1862 Half Penny - DDO? I over P?

Discussion in 'Error Coins' started by Bmmartin, Mar 14, 2019.

  1. Bmmartin

    Bmmartin Member


    So, for starters, I was going to send this in because I thought it would be at least an XF (I have an 1861 XF45 and it looks similar?). But then there’s the obverse rim damage, so details grade (I think?).

    But I needed some input on some other things to see if it’s still worth slabbing...

    (1) I didn’t find any A, B, C, or LCW. So... here’s where it gets fun?

    (2) Obverse F. Looked shelf-like, so thought MD. Zoomed in and the E had a serif and then noticed the lower left looked like a true doubling. ** pics to follow **

    (3) Went around... First R “Victoria” and second G “REG” seemed doubled. So, DDO?

    (4) Reverse F in “Half” stuck out. The P and second N in “Penny” looked off. Magnified down on F and it looked like it was a big F over a small F... I check these because of the 1861 HALP. F/F? DDR? MD?

    (5) the N. Please explain?

    (6) the P... most pictures because it threw me off. It looks like an I over P...

    Sorry this is another long post. I’m new, so trying to get advice. Most of the photos are straight on shots, but a few are angled to show a better view? I don’t know... thoughts?

    C4926260-E45C-4758-BD55-C32227E603AE.jpeg 36A8AFAC-FA6A-4E87-B528-3A36741D70A1.jpeg
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  3. Bmmartin

    Bmmartin Member

    Obverse Photos

    26DB86DA-DC68-4838-9548-14B79564CD87.jpeg A87F2AC5-63BD-44C6-80F3-881BBC8C37FF.jpeg 3F4066D4-4851-4D7D-BD1B-7E50C597391C.jpeg
  4. Bmmartin

    Bmmartin Member

    Reverse Photos (F and N)

    F443AC68-D398-4D57-ACD7-AC8AAB184DB7.jpeg 1206EE34-9234-4FCF-86C8-32979DBECC87.jpeg CEF9783D-96C7-42FF-AEB6-E99D3C4C1EC3.jpeg C5274807-6311-40F9-8E08-831D3EF25185.jpeg
  5. Bmmartin

    Bmmartin Member

    Reverse I over P?

    1C896402-700F-4199-950E-7282F7C63E78.jpeg B12B3D56-EF01-4B8A-AAF4-027F456F03E7.jpeg 5B71A837-FF74-4FA7-936A-37841D5D7C9A.jpeg DC173944-2729-4BE8-B5C1-8C90C1C5AD91.jpeg
  6. Bmmartin

    Bmmartin Member

    Please let me know if I need better pictures also! Thank you!!!
  7. longshot

    longshot Enthusiast Supporter

    Interesting. Some of this looks like MD to me. Was "Half Penny" hand punched into each die? That would account for some of what I'm seeing. I'm not familiar with the manufacturing methods here, maybe a thread bump will get someone more knowledgable to comment.
    Last edited: Apr 4, 2019
    Bmmartin likes this.
  8. Bmmartin

    Bmmartin Member

    Thanks for the response!

    I’m not sure of the exact technique. I know one of the major varieties is the “HALP”, but I don’t know if that was hand punched.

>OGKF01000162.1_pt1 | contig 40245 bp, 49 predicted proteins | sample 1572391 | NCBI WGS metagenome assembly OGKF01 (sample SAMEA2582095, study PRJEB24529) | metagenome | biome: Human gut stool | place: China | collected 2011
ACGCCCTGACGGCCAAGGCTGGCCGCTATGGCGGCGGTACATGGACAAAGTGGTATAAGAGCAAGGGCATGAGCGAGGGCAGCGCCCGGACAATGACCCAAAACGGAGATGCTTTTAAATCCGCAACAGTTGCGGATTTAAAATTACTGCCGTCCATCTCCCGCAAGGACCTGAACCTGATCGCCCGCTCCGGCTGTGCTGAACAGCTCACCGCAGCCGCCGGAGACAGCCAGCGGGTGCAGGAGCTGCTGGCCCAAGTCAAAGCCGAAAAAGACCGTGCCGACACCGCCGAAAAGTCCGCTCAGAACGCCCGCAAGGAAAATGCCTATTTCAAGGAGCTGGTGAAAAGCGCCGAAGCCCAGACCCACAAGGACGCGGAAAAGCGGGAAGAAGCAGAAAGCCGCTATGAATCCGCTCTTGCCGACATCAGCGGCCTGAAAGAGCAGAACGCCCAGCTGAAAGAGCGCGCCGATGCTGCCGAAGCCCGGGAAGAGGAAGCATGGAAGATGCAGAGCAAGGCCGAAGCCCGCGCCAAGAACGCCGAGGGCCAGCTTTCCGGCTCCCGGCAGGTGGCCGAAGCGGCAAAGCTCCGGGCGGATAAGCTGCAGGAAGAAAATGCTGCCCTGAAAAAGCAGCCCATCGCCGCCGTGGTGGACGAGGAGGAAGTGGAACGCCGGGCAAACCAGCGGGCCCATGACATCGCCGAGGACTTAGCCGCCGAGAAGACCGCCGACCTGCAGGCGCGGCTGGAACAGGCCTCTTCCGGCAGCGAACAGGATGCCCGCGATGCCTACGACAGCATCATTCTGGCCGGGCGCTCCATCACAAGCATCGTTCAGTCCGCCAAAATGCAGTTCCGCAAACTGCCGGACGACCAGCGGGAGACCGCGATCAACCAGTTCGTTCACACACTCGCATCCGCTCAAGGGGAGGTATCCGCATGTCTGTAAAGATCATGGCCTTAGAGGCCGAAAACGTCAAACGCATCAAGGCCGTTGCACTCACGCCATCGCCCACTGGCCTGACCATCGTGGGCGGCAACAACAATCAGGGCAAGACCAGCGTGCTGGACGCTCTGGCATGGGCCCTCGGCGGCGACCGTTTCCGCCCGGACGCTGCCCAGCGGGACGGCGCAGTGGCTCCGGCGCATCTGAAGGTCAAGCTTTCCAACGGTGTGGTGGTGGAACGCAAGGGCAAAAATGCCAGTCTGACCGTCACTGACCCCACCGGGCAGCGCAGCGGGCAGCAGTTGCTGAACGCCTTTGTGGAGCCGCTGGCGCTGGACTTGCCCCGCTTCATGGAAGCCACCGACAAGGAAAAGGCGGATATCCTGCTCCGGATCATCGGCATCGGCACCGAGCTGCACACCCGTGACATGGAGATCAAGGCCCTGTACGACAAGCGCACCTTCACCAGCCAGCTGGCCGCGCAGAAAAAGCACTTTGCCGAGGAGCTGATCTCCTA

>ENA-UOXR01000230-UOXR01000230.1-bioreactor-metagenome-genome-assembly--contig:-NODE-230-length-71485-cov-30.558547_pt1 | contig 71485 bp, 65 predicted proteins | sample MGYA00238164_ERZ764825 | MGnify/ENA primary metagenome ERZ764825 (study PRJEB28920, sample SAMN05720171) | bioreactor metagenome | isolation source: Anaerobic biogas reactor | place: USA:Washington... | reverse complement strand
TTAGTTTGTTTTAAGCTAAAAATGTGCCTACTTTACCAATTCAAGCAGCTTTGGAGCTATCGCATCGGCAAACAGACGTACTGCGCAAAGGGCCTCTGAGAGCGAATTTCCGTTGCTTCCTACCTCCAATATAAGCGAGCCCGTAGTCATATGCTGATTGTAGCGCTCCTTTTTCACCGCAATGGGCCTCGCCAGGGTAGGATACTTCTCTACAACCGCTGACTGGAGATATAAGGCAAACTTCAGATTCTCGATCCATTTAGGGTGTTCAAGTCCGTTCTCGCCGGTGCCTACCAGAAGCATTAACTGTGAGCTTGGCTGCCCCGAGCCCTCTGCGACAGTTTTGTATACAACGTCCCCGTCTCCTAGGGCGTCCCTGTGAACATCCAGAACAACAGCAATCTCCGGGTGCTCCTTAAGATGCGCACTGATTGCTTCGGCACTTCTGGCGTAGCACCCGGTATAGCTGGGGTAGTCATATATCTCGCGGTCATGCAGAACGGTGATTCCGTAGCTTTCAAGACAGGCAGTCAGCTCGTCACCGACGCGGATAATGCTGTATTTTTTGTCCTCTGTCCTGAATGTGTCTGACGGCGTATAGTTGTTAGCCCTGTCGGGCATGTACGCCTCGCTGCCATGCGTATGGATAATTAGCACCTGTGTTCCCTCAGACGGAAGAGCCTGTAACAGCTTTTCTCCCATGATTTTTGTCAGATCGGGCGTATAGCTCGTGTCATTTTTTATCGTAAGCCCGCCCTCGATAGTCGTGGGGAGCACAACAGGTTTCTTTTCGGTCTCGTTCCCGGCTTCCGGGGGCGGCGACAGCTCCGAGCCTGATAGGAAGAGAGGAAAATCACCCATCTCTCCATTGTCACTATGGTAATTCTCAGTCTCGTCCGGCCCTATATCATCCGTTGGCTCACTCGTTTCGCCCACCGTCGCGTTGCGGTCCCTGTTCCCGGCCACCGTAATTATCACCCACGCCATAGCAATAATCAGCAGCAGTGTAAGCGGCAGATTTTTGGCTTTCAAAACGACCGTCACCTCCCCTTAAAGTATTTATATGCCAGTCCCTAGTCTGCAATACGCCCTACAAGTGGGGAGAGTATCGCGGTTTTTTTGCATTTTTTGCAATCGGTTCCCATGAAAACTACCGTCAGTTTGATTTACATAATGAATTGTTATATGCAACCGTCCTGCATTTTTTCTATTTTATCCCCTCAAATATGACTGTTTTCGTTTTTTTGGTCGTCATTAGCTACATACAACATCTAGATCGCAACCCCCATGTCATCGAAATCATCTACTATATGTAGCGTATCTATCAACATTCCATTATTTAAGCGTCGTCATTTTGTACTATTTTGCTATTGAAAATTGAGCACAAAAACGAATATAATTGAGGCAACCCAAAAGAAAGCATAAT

I agree with MD look on parts, especially as most doubling looks more shelf-like on the obverse. I was trying to look at the serifs and how the doubling appears.

    I don’t know. Sorry, I’m new to varieties and errors - trying to look at images and videos for help (like the pinned post). Thanks again though!
    longshot likes this.
  9. Conder101

    Conder101 Numismatist

    Interesting images. Unfortunately I don't know what die making methods the royal mint was using at that time. i would be kind of surprised if they were not using die hubbing by that late a date, but the features on your coin definitely look like the result of repunching of lettering not hub doubling. When was this type introduced? I know a little before this time in the US, a new Master die of a new design used for creating working hubs would have the lettering punched in by hand. Then all the working hubs created from it. If that was the case in England you should find the other 1862 half pennys would show these same features.
    Bmmartin likes this.
  10. Bmmartin

    Bmmartin Member

    Thanks Conder!

    This was what I could gather:

    The seated right-faced Britannia half penny started in 1825, but the words "half penny" didn't start until this series in 1860.

    All British coins have been machine made since around the 17th Century. It seems like they're pretty specific about combinations of dies also - the HALP being Obverse 7, Reverse G.

    The F over P in the 1861 "halp" penny just looks like a F repunched over a P. The other letters look clean in comparison.

    Here, the F, P, and N look odd... Is this similar to RPD errors?
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